The first travel weekend of the winter holidays will be wet across the Southeast as a storm developing over the Gulf of Mexico pushes through with gale-force winds and the risk of flooding.
While the low pressure system doesn’t qualify as a tropical storm, daily rainfall records could be set before it crosses over Florida, the National Weather Service’s Weather Prediction Center tweeted. Potentially damaging winds also are predicted.
“By definition, a tropical storm has a warm core, and this storm will not have one because the Gulf of Mexico is too cold right now,” CNN meteorologist Chad Myers said. “Even though this storm will not be tropical in nature, winds could still gust to over 50 mph.”
Sustained winds of tropical-storm force — at least 39 mph — are expected in parts of Florida, Alabama and Georgia, CNN meteorologist Dave Hennen said.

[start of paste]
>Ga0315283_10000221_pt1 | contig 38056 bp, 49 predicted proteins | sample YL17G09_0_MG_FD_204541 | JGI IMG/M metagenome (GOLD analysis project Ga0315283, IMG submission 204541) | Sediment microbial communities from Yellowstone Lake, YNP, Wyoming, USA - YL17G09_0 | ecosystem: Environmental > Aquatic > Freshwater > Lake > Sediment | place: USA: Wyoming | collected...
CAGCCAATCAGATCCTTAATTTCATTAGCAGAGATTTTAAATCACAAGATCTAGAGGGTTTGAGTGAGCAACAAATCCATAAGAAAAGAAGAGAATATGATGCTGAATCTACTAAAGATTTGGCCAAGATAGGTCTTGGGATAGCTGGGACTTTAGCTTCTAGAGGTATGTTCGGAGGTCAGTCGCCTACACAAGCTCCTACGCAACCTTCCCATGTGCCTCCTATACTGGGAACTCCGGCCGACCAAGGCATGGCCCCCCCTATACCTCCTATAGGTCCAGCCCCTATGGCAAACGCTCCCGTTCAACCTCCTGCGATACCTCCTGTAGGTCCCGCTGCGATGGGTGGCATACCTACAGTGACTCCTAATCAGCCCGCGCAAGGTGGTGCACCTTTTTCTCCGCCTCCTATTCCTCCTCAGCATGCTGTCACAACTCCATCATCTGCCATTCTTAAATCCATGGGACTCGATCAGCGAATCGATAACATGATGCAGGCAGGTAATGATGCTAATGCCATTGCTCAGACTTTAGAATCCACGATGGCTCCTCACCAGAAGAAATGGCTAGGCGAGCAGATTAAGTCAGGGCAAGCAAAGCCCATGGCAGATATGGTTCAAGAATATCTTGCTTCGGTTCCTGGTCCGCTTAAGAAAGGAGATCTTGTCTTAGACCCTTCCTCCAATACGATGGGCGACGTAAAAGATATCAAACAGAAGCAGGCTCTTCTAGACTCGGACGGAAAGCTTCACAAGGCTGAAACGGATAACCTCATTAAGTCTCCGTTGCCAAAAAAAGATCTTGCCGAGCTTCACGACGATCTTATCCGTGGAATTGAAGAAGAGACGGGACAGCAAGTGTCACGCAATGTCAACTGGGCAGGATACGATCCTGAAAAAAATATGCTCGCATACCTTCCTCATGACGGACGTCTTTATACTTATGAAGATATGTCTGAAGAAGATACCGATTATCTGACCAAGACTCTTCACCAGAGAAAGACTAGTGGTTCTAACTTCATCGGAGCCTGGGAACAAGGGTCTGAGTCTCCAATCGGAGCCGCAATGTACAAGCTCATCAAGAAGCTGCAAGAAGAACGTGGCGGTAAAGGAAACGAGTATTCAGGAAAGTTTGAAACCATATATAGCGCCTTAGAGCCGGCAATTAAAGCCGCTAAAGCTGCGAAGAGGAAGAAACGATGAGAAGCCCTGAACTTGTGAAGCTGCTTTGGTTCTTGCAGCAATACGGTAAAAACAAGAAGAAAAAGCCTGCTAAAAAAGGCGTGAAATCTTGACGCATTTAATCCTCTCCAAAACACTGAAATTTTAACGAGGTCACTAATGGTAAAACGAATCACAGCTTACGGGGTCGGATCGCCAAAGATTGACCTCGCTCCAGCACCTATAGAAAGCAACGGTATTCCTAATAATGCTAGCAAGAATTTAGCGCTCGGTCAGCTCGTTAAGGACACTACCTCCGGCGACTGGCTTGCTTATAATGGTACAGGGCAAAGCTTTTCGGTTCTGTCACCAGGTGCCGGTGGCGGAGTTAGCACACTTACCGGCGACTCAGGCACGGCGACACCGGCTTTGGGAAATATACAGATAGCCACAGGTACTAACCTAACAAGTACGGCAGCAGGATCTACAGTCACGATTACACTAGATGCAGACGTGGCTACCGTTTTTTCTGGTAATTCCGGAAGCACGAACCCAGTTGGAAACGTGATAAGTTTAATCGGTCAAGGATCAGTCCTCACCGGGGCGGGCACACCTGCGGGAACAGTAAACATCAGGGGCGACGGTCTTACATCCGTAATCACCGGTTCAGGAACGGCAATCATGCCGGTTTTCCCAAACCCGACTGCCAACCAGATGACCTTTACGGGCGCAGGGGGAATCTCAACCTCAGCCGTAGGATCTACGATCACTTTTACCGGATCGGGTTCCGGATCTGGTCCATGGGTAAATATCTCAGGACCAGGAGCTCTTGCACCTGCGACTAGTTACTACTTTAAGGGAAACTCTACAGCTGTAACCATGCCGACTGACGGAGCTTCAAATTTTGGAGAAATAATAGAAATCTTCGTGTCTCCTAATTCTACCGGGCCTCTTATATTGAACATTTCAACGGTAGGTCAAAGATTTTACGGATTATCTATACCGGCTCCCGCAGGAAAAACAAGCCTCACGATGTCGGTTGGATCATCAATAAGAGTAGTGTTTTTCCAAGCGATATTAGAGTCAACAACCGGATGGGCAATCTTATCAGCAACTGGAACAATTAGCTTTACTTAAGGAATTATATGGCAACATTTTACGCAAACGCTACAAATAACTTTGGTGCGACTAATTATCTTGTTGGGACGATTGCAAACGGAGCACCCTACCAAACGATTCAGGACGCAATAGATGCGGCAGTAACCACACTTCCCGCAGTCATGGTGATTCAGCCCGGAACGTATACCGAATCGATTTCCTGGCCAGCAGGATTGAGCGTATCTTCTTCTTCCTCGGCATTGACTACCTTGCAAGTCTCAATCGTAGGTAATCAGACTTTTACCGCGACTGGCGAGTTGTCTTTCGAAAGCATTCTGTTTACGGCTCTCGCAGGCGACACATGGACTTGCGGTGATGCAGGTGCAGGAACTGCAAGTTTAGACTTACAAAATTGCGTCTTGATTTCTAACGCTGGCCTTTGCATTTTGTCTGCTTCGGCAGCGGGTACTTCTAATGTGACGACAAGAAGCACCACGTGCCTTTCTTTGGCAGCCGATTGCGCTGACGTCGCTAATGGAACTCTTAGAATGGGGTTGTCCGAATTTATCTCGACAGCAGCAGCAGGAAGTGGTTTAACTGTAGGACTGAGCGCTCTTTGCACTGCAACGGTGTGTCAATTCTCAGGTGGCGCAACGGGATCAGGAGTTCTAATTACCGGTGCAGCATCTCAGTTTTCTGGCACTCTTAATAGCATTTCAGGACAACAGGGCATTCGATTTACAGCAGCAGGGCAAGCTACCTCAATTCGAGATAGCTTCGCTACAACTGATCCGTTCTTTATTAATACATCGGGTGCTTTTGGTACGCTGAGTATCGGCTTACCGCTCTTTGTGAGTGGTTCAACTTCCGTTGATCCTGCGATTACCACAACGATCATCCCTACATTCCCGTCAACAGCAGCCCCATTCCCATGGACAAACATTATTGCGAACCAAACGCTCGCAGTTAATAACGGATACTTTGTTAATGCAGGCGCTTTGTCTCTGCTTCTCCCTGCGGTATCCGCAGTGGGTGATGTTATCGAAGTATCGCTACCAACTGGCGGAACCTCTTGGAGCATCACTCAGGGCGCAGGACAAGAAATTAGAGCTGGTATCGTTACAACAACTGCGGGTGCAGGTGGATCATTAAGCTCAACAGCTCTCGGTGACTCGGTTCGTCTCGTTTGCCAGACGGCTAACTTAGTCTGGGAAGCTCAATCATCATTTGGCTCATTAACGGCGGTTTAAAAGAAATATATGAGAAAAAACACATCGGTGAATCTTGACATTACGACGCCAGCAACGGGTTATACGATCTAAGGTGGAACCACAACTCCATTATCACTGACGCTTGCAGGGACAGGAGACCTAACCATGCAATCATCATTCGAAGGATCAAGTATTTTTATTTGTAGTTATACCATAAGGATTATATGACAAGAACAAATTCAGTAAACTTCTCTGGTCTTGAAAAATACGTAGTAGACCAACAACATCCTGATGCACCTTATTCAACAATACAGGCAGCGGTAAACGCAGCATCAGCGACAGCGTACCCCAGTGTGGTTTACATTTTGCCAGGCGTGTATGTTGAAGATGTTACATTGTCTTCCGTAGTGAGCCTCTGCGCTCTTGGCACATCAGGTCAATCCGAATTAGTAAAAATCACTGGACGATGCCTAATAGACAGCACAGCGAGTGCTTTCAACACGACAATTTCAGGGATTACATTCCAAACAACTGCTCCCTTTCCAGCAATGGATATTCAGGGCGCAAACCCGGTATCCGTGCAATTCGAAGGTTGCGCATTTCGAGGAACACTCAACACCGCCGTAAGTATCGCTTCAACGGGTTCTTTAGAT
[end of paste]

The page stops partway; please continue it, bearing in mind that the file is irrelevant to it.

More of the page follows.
Heavy rain will start late Friday in New Orleans, with 1 to 2 inches predicted by Sunday evening. The low-lying city’s drainage system, shaken by an explosion Saturday in equipment that powers key rainwater pumps, can handle that rainfall with electrical capacity to spare, said Richard Rainey, spokesman for the Sewerage & Water Board.
Starting late Saturday morning, the wide-reaching storm will dump 1 to 3 inches of rain on Birmingham, Alabama, and 2 to 4 inches on Panama City, Florida. Atlanta will get 1 to 3 inches between Saturday afternoon and Monday evening, while flood-prone Charleston, South Carolina, will receive 2 to 4 inches between Saturday afternoon and Tuesday evening.
The storm will drench the Southeast at the same time heavy rain descends on the Northwest and Northern California, Oregon and Washington. There, a phenomenon called an “atmospheric river” — a long, narrow column that carries most of the Earth’s water vapor through the atmosphere outside the tropics — will unleash a fire hose of rainfall.